Pictorial anthropologist Brian Michael Reed at the opening of his exhibit Saturday, Oct. 22. / Photo by Beth Christian Broschart

Pictorial anthropologist unveils work at the M.I.B. Gallery, and it’s not like anything that’s ever been on display there before

BUCKHANNON – ‘A Day of Creation’ is now on display at the M.I.B. Gallery at the Colonial Arts Center and features the artwork of Clay County native Brian Michael Reed.

The show is free and open to the public on Fridays and Saturdays from 4 to 8 p.m. through Saturday, December 10, 2022.

Reed, a multi-media artist, met with local art enthusiasts for the opening of the exhibit Oct. 22 and was introduced by Bryson VanNostrand who said every opening in the gallery was like ‘Christmas.’

“To have an artist, especially of your caliber, to come share your work with us, teach us about you and about your world, helps us learn more about our world, it is a celebration of the highest order,” VanNostrand said.

Reed’s work is on display in the CAC’s M.I.B. Gallery Fridays and Saturdays from 4-8 p.m. through Dec. 10. / Photo by Beth Christian Broschart

VanNostrand, president and founding member of ART26201, said the display is a cohesive body of work and said he hopes everyone will know why Brian creates the pieces he does.

“This is a genre of work we have not had in our town before,” VanNostrand said. “There is a lot of cultural depth to these pieces.”

Reed works within the mediums of painting, sculpture and installation, and told the audience he grew up “in the middle of nowhere.” You can read more about his work and philosophies here.

“It is wonderful to be able to share my life’s work and journey,” Reed said, who refers to himself as a pictorial anthropologist. “I go around, and I immerse myself in communities and engage with a topic, whether that topic is learning about a traditional art form that is native to an area or whether it is working with a community to rebuild from a natural disaster or a community that may have a lack of resources and poverty.”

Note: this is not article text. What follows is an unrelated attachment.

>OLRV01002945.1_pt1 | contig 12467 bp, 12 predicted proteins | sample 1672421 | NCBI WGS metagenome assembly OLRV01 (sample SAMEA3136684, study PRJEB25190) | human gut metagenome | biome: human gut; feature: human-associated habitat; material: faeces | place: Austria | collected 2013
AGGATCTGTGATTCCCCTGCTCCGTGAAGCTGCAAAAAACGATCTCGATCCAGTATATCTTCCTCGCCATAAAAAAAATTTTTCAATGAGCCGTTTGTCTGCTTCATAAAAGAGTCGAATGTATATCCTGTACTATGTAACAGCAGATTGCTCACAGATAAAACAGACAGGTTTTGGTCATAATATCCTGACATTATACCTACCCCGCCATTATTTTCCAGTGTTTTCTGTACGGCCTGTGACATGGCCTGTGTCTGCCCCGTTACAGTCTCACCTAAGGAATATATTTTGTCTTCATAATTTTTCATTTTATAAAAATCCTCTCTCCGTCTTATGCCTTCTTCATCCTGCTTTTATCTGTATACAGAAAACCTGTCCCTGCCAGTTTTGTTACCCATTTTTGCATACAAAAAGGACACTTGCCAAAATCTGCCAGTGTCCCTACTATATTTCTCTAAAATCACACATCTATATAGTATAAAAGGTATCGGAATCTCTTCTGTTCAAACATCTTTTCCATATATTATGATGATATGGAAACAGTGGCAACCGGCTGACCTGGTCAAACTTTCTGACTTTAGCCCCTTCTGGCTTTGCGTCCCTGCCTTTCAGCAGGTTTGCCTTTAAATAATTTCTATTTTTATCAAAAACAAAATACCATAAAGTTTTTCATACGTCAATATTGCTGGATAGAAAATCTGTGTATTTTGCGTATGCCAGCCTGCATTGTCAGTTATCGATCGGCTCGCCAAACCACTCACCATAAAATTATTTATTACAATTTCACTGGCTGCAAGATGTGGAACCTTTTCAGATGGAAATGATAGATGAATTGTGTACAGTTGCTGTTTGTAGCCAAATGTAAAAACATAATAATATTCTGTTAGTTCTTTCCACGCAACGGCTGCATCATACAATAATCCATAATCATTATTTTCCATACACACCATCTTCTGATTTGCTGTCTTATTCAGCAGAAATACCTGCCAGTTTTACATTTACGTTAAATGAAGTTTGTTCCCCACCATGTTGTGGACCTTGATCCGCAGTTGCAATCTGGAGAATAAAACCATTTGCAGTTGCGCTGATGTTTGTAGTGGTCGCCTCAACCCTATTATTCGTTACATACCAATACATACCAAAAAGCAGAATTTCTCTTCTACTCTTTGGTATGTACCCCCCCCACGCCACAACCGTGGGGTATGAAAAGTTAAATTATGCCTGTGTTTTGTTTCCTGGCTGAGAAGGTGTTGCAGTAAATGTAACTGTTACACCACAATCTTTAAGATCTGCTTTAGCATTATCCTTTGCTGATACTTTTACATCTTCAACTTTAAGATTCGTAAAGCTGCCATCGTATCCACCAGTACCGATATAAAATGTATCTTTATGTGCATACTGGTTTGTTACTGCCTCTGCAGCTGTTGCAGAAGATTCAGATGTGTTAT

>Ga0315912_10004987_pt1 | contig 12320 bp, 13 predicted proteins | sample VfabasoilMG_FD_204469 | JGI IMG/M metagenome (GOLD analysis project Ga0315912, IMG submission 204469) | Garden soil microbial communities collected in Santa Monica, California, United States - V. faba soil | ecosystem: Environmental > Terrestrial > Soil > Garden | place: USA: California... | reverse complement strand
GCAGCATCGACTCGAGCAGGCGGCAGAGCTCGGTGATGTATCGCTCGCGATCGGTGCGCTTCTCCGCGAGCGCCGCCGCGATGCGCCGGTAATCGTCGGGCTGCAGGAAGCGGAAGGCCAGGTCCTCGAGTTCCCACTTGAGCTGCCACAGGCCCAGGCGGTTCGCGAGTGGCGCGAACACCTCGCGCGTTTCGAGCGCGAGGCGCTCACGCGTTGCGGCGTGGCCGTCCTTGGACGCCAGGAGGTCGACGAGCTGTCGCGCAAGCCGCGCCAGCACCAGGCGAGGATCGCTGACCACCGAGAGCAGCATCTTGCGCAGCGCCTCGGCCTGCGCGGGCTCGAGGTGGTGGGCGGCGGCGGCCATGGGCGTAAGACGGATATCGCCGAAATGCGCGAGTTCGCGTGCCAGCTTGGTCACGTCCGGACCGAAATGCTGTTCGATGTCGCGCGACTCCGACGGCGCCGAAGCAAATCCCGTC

“I study in my daily life what is meaningful that may be very familiar to the people that are living there,” he added. “But if I come there and bring my experience in identifying something that stands out to me because I have a fresh set of eyes, I am able to show a different perspective for the community and be a part of that.”

He said he possesses the dirt of all the places he has been.

“I lived in China for more than 10 years,” Reed shared. “I have been in Japan for almost three years and other parts of Asia for longer than that. A lot of my work is looking at universalisms – across all cultures across all times. That includes life, death, violence and sexuality – all things humans deal with.”

Reed shared some information about some of the larger, hanging pieces in his display.

“There are locust fence posts from my family’s farm in Clay County,” he said. “They have been through forest fires; they have seen a lot. I often, as a child, experienced nature and I thought ‘how can I combine the powerful symbols that I experienced everyday in my childhood with objects that I collected?’ So, these are actually designed to catch spirits – they are vessels containing a spiritual medicine. Some of you may be attracted to a particular sculpture more than others, and perhaps it is because it has a spiritual residence or medicine that may affect you in a way you wish to engage further with.”

Reed said the posts are playful.

“Some have bells, and they attract a spirit. It becomes trapped within the vessel and then it becomes able to radiate its effects. This practice is found throughout Africa and in the new world and the Caribbean and south in the U.S.,” he said. “For this show, I wanted to create a spiritual forest. Within the forest there are different realms. Behind me is the air realm that contains insects. There is a heavenly realm and a water realm. Then there is an earthly realm. These are all ideas on the watersheds we grew up on.”

Reed said part of what he does is make the meek mythic.

“I create stories about myth,” he said. “I think a place like West Virginia is right for storytellers to come and see the beauty and the possibility and create stories about it. I hope to continue to do that and think it is important to find new meaning and create new myths.”

Stop by the M.I.B. Gallery to check out Reed’s exhibit Fridays and Saturdays from 4-8 p.m. through Dec. 10.



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